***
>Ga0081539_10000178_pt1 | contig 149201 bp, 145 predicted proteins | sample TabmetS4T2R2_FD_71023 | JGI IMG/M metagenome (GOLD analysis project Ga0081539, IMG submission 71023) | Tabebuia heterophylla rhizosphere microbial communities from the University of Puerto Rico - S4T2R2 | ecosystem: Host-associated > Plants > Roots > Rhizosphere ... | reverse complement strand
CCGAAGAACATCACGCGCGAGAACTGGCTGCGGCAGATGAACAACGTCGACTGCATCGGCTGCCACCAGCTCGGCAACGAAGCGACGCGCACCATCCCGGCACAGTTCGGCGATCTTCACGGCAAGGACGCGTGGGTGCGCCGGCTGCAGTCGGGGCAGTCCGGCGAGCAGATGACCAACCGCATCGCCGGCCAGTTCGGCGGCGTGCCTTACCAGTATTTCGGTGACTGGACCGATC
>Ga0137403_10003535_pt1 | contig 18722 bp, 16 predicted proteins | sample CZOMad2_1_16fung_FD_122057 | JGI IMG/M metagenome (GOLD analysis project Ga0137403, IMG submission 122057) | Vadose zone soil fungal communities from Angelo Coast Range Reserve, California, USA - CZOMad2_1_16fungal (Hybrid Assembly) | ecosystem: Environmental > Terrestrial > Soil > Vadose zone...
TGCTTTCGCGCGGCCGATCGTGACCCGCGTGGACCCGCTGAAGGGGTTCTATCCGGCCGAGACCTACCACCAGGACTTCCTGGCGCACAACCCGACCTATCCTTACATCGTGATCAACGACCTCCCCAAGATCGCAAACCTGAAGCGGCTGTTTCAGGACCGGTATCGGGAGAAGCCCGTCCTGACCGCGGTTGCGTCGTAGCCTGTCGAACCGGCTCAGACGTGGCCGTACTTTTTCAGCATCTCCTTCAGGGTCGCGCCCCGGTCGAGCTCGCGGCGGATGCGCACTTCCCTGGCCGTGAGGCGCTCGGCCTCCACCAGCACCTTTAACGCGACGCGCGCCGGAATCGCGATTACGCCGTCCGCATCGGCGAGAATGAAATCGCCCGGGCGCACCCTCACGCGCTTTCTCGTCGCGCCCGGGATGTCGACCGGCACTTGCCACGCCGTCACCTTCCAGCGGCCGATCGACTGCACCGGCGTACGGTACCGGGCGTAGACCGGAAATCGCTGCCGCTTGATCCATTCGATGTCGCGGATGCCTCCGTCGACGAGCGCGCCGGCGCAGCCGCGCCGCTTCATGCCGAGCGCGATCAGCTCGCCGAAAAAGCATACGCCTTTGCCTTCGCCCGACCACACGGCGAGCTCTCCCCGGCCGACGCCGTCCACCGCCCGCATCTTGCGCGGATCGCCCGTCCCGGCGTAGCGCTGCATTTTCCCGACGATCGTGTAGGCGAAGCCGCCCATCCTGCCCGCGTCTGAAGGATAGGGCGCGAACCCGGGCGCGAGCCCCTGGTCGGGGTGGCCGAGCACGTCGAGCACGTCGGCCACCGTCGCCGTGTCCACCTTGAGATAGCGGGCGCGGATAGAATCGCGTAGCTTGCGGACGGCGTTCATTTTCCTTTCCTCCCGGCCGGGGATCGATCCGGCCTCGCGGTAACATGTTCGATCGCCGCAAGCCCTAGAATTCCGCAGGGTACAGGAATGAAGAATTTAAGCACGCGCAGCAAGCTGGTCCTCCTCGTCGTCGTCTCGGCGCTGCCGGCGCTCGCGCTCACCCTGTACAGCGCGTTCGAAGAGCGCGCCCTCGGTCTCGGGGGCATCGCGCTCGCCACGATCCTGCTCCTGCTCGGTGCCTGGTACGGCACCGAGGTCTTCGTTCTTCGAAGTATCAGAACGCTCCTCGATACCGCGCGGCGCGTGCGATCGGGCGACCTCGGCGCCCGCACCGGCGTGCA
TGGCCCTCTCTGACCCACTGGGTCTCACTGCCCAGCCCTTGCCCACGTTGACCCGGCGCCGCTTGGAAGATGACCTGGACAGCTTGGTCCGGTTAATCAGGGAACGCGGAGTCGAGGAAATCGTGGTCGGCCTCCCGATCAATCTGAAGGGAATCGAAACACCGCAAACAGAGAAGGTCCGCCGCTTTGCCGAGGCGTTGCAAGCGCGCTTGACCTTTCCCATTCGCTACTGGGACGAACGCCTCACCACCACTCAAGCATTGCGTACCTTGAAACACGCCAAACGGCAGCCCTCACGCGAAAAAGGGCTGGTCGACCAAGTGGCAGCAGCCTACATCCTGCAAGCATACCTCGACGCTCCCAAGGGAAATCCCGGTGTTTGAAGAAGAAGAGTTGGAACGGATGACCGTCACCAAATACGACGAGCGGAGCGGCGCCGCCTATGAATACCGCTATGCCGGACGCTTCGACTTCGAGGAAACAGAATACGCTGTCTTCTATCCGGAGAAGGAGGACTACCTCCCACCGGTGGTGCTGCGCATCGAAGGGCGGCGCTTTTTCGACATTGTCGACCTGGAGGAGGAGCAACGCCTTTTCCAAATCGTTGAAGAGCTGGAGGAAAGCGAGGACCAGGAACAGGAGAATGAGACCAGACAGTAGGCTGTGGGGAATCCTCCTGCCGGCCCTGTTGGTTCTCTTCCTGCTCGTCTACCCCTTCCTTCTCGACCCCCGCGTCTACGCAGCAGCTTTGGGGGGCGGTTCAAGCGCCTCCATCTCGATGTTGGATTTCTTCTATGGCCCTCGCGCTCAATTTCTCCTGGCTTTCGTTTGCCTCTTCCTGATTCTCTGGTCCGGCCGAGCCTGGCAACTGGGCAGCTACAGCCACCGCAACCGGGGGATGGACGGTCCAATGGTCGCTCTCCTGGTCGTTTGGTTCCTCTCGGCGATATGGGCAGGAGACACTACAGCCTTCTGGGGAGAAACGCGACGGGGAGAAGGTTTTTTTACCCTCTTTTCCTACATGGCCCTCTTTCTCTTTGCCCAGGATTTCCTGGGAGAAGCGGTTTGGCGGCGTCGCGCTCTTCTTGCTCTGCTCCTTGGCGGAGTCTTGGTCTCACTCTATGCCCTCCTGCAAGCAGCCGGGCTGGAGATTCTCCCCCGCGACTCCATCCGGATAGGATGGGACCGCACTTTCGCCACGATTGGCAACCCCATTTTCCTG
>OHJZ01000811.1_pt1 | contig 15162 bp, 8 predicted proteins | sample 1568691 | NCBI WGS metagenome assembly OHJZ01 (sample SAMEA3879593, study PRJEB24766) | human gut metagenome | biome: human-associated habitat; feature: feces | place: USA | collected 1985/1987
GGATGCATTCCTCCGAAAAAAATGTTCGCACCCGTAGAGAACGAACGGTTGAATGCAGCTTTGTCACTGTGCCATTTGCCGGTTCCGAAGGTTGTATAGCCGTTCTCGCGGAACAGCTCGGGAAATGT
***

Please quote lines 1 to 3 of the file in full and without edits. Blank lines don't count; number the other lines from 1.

>Ga0081539_10000178_pt1 | contig 149201 bp, 145 predicted proteins | sample TabmetS4T2R2_FD_71023 | JGI IMG/M metagenome (GOLD analysis project Ga0081539, IMG submission 71023) | Tabebuia heterophylla rhizosphere microbial communities from the University of Puerto Rico - S4T2R2 | ecosystem: Host-associated > Plants > Roots > Rhizosphere ... | reverse complement strand
CCGAAGAACATCACGCGCGAGAACTGGCTGCGGCAGATGAACAACGTCGACTGCATCGGCTGCCACCAGCTCGGCAACGAAGCGACGCGCACCATCCCGGCACAGTTCGGCGATCTTCACGGCAAGGACGCGTGGGTGCGCCGGCTGCAGTCGGGGCAGTCCGGCGAGCAGATGACCAACCGCATCGCCGGCCAGTTCGGCGGCGTGCCTTACCAGTATTTCGGTGACTGGACCGATC
>Ga0137403_10003535_pt1 | contig 18722 bp, 16 predicted proteins | sample CZOMad2_1_16fung_FD_122057 | JGI IMG/M metagenome (GOLD analysis project Ga0137403, IMG submission 122057) | Vadose zone soil fungal communities from Angelo Coast Range Reserve, California, USA - CZOMad2_1_16fungal (Hybrid Assembly) | ecosystem: Environmental > Terrestrial > Soil > Vadose zone...